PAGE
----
I began the process of getting cancer screenings every six months and continued to meet with specialists including an oncologist, gynecologist, geneticist, surgeon and plastic surgeon. I had an insatiable need to gather as much information as I possibly could, especially in the event my diagnosis would change and result in a more immediate need for action.

Repeatedly, I doubted my decision to be tested for the BRCA mutation. Would I have been better off just not knowing? Maybe I should have taken the wait and see approach. I couldn’t help but think if I would ultimately pass these genes mutations on to my future children. These thoughts swirled through my mind 24/7. In retrospect, I now know that I made the right choice for me. I believe that knowledge is power. Knowing the truth of my genetic circumstances allowed me to be proactive in my healthcare management and make informed decisions for my future, rather than just “wait and see”.

A Major Decision

In 2009, I was blessed to give birth to my daughter, Gabriela. Her brother Jordan joined us in 2012. My dream of being a mom had been realized thanks to the grace of God. However, once I felt my family was complete, I began to seriously consider the more permanent preventative options. It had been 12 years since my first lumpectomy – 12 long years of worry and concern while being under constant medical surveillance. I was tired of doctors monitoring me. I was tired of the innumerable check-ups. I was tired of living in the unknown. I came to the realization that observation was not able to protect me from the ever-present fear that an undetected cancer was growing inside me. The overwhelming desire to be healthy and present to care for my daughter and my son, was the final impetus that lead me to decide upon definitive surgical resolution.

August 2015: A Hysterectomy

In August 2015, I underwent a total laparoscopic hysterectomy with robotic-assisted da Vinci Surgery. This minimally invasive surgical technique utilizes a few small abdominal incisions or sometimes a single belly button incision for a much faster recovery than the large incision laparotomies of old. I stayed overnight in the hospital and went home the next day. I had one hiccup where I had a seroma (pocket of fluid) and a minor infection on the vaginal wall. Both cleared up easily. Not to make light of the surgery, but I had a skilled surgeon, and I recovered pretty quickly with minimal scaring. I was back in the gym before I knew it and happy to have this leg of the journey behind me.

People often ask me how my kids handled the surgery. I deliberately didn’t tell my kids in the time leading up to the surgery so they wouldn’t worry. Unfortunately, a couple of weeks prior to surgery, someone slipped and told my daughter, then six, that I was having surgery. She was very anxious, but everyday up until the day, I explained I was having surgery to live longer and avoid cancer so I could hopefully be her mommy for a very long time. She was understandably upset but worked through it. My son was really too young to understand, and since I recovered so quickly, it didn’t really phase him.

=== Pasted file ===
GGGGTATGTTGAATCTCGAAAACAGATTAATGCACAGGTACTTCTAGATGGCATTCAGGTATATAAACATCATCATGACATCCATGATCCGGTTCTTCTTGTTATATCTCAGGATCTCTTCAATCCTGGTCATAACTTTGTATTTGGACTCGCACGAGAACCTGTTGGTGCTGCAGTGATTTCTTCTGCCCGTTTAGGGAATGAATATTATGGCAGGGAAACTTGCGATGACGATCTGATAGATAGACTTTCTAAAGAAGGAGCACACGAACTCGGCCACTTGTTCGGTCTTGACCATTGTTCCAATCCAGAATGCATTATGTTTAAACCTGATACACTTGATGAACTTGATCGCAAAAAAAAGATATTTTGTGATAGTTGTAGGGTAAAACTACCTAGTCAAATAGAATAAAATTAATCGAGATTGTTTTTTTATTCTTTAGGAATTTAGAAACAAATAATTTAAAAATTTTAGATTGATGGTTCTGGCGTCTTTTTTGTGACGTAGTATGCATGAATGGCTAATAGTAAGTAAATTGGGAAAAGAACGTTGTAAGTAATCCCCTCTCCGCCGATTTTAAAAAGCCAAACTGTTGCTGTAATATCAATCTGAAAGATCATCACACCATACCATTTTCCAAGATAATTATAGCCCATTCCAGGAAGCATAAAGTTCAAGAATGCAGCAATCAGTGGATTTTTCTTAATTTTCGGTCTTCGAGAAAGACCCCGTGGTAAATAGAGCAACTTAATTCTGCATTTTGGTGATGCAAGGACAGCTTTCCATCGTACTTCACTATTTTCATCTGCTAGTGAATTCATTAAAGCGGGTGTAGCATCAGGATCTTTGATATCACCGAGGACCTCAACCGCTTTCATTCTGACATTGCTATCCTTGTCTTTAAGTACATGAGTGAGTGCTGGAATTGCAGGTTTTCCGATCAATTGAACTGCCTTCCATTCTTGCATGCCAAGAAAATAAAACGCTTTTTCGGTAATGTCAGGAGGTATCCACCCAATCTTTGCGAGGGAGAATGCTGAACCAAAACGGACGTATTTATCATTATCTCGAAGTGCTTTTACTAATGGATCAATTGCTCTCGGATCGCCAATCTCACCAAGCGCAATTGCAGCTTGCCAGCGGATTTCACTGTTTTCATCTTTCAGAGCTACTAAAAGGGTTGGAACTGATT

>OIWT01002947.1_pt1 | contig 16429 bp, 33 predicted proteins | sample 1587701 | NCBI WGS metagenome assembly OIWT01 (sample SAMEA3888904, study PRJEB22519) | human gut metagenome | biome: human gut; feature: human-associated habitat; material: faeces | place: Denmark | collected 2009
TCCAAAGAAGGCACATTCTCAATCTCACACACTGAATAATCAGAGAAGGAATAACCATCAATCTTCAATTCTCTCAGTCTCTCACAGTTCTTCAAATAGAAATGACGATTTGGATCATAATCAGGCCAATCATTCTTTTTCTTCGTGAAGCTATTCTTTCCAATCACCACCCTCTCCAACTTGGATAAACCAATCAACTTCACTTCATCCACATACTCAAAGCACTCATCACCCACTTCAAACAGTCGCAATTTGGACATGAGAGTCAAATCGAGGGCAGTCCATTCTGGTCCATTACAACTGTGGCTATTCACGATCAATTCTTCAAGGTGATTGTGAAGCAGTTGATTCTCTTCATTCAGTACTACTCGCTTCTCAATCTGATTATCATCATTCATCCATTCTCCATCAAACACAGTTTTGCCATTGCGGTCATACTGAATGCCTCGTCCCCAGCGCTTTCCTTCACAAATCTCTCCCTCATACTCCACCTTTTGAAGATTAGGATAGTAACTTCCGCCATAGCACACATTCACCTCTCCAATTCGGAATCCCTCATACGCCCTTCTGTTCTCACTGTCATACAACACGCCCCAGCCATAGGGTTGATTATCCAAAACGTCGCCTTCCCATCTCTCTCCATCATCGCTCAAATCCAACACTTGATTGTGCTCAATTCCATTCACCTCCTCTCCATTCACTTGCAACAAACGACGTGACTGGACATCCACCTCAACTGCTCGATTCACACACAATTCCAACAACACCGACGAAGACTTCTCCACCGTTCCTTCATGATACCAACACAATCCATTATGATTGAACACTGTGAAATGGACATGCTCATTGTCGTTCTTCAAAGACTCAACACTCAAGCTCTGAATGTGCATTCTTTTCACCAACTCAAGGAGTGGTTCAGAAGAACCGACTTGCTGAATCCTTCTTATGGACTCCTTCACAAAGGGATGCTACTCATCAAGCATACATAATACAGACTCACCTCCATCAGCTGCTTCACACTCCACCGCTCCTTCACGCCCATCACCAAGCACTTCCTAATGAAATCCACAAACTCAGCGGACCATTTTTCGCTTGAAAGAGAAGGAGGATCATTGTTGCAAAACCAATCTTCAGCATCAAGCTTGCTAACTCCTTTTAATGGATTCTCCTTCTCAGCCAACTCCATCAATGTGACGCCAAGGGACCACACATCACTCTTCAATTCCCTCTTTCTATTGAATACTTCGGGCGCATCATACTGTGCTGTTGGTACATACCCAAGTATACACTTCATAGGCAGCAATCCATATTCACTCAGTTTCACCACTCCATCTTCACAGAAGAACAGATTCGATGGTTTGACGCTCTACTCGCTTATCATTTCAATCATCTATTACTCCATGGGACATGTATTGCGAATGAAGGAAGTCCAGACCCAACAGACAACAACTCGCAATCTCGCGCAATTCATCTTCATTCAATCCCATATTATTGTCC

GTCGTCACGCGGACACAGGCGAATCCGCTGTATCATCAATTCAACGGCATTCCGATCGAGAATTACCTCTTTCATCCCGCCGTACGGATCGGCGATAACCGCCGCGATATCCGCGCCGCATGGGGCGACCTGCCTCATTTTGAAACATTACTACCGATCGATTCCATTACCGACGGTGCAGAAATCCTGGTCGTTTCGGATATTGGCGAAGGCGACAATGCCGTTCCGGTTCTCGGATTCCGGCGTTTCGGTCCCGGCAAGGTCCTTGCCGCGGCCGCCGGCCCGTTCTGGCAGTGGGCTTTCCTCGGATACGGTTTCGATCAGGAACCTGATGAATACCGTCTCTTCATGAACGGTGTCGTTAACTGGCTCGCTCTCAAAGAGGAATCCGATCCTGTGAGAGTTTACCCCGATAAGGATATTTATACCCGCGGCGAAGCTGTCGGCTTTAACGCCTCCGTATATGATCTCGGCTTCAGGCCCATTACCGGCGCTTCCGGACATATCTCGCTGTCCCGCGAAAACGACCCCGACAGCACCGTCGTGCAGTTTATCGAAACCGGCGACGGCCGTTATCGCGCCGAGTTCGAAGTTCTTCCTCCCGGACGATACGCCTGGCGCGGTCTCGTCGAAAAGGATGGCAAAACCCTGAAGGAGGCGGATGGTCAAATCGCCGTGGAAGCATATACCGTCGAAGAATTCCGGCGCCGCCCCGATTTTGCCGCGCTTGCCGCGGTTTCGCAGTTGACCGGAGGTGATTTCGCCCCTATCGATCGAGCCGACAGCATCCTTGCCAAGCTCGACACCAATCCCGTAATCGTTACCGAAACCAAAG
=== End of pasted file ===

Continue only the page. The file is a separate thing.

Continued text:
December 2015: Double Mastectomy

Six months after the hysterectomy, I had a prophylactic (preventive) double mastectomy. Prior to undergoing my mastectomy, I spoke with a breast surgeon and made the decision to start the reconstruction process immediately. After researching clinical trials at, I was fortunate to partake in a clinical trial for a product called AeroForm, a breast tissue expander system ( )I came out of my mastectomy with tissue expanders, devices used to stretch the skin to create a pocket of space for a long term implant. Within a month after the surgery, I looked as if I had a real breasts.

As part of the AeroForm clinical trial, I had the unique experience of having one standard tissue expander, which requires injections of saline to slowly expand the skin, as well as a new needle-free option that uses carbon dioxide gas and is currently under review by the FDA. I felt that the needle-free option, which I could expand at home, was more convenient, lighter, less painful and more comfortable.  I felt so strongly about the physical and emotional benefit of this product, I agreed to partake in a patient video for the company. If you have a few minutes, check it out here as it really helps to explain the product and its benefits.

As an aside, I also came out of the surgery with no nipples and two scars straight across my chest. I know myself well enough to know this was really going to bother me. Prior to the surgery, I found the company Naturally Impressive. They make silicone nipple-areola prosthetics that look incredibly real and stay securely in place. You simply create molds of your own nipples pre-surgery and send the molds back to the company.

May 2016: Reconstructive Surgery and Onward to DC